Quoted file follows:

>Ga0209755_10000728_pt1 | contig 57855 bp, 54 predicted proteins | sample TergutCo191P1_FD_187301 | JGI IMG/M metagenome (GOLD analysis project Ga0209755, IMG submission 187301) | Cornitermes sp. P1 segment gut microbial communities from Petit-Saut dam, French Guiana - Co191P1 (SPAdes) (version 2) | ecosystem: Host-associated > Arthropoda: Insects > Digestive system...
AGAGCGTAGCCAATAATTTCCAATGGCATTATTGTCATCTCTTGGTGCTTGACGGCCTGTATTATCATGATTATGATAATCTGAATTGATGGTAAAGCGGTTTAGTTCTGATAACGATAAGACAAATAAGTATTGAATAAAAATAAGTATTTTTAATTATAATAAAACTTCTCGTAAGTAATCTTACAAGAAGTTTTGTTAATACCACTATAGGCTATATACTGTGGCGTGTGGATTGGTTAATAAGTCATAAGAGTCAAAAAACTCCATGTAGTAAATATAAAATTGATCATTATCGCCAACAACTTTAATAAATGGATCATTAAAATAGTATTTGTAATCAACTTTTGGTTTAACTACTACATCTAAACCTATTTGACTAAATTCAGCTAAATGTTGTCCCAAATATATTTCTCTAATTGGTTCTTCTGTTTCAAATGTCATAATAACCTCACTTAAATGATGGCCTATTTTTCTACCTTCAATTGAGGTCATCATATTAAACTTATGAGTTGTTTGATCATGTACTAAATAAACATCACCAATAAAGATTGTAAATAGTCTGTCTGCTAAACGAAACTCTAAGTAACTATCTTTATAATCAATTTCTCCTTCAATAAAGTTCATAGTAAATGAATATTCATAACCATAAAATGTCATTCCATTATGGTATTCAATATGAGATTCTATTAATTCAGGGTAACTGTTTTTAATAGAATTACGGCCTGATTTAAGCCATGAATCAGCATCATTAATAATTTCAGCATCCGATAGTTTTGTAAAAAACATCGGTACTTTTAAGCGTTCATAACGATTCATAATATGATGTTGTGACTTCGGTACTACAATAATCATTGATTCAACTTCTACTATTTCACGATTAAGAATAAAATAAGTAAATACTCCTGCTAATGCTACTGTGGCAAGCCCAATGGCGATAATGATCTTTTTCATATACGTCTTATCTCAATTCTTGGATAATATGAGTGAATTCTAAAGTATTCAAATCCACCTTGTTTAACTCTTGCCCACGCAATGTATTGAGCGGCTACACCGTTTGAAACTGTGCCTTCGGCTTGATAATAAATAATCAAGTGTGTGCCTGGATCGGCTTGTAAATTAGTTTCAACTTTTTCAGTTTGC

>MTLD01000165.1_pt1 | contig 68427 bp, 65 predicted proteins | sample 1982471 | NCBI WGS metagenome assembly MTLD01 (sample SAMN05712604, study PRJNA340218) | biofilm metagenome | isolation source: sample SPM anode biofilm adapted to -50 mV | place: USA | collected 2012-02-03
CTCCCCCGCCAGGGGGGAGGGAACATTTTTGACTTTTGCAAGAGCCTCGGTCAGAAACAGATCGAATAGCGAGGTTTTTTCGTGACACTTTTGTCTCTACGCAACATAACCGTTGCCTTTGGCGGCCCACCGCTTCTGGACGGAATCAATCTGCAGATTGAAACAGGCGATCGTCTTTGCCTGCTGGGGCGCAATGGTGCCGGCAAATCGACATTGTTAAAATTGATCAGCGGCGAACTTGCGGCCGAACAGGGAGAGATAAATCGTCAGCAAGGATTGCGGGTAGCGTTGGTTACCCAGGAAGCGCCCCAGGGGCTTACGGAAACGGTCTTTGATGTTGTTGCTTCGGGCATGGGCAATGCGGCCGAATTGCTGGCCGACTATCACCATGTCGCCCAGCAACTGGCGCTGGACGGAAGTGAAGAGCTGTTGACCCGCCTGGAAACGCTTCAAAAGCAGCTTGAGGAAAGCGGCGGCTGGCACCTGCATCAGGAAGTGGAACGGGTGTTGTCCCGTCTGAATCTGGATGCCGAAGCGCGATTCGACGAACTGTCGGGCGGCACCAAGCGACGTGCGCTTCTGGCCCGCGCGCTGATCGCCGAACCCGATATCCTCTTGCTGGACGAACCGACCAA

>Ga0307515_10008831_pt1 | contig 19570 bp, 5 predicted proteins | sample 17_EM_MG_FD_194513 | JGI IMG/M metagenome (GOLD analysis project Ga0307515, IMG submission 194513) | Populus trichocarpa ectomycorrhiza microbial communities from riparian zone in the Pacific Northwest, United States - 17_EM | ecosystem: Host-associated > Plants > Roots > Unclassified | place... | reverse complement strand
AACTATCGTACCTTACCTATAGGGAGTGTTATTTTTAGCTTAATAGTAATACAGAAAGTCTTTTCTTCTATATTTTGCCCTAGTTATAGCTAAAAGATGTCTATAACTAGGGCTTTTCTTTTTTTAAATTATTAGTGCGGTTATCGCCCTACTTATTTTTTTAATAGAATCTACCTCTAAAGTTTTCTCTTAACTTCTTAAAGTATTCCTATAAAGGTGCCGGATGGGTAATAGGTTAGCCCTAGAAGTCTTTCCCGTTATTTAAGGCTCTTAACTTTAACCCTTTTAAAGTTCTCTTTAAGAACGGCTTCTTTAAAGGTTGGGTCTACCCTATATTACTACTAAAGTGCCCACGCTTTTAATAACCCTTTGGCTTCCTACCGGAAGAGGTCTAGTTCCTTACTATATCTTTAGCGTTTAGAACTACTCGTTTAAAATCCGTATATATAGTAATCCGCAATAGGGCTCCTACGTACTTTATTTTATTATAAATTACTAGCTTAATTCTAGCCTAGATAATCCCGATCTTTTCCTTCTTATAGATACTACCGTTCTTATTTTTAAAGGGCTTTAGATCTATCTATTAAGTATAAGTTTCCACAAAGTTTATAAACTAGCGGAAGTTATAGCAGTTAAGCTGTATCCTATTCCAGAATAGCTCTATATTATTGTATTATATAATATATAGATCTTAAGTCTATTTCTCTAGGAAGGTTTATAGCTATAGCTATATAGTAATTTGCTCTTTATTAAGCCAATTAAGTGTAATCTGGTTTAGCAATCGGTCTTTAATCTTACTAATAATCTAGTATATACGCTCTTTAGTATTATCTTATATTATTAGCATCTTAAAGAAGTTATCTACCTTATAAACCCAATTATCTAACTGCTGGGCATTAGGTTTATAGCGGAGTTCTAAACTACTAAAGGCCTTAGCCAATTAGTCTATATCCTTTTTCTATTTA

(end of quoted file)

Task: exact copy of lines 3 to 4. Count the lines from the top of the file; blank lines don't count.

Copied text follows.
>MTLD01000165.1_pt1 | contig 68427 bp, 65 predicted proteins | sample 1982471 | NCBI WGS metagenome assembly MTLD01 (sample SAMN05712604, study PRJNA340218) | biofilm metagenome | isolation source: sample SPM anode biofilm adapted to -50 mV | place: USA | collected 2012-02-03
CTCCCCCGCCAGGGGGGAGGGAACATTTTTGACTTTTGCAAGAGCCTCGGTCAGAAACAGATCGAATAGCGAGGTTTTTTCGTGACACTTTTGTCTCTACGCAACATAACCGTTGCCTTTGGCGGCCCACCGCTTCTGGACGGAATCAATCTGCAGATTGAAACAGGCGATCGTCTTTGCCTGCTGGGGCGCAATGGTGCCGGCAAATCGACATTGTTAAAATTGATCAGCGGCGAACTTGCGGCCGAACAGGGAGAGATAAATCGTCAGCAAGGATTGCGGGTAGCGTTGGTTACCCAGGAAGCGCCCCAGGGGCTTACGGAAACGGTCTTTGATGTTGTTGCTTCGGGCATGGGCAATGCGGCCGAATTGCTGGCCGACTATCACCATGTCGCCCAGCAACTGGCGCTGGACGGAAGTGAAGAGCTGTTGACCCGCCTGGAAACGCTTCAAAAGCAGCTTGAGGAAAGCGGCGGCTGGCACCTGCATCAGGAAGTGGAACGGGTGTTGTCCCGTCTGAATCTGGATGCCGAAGCGCGATTCGACGAACTGTCGGGCGGCACCAAGCGACGTGCGCTTCTGGCCCGCGCGCTGATCGCCGAACCCGATATCCTCTTGCTGGACGAACCGACCAA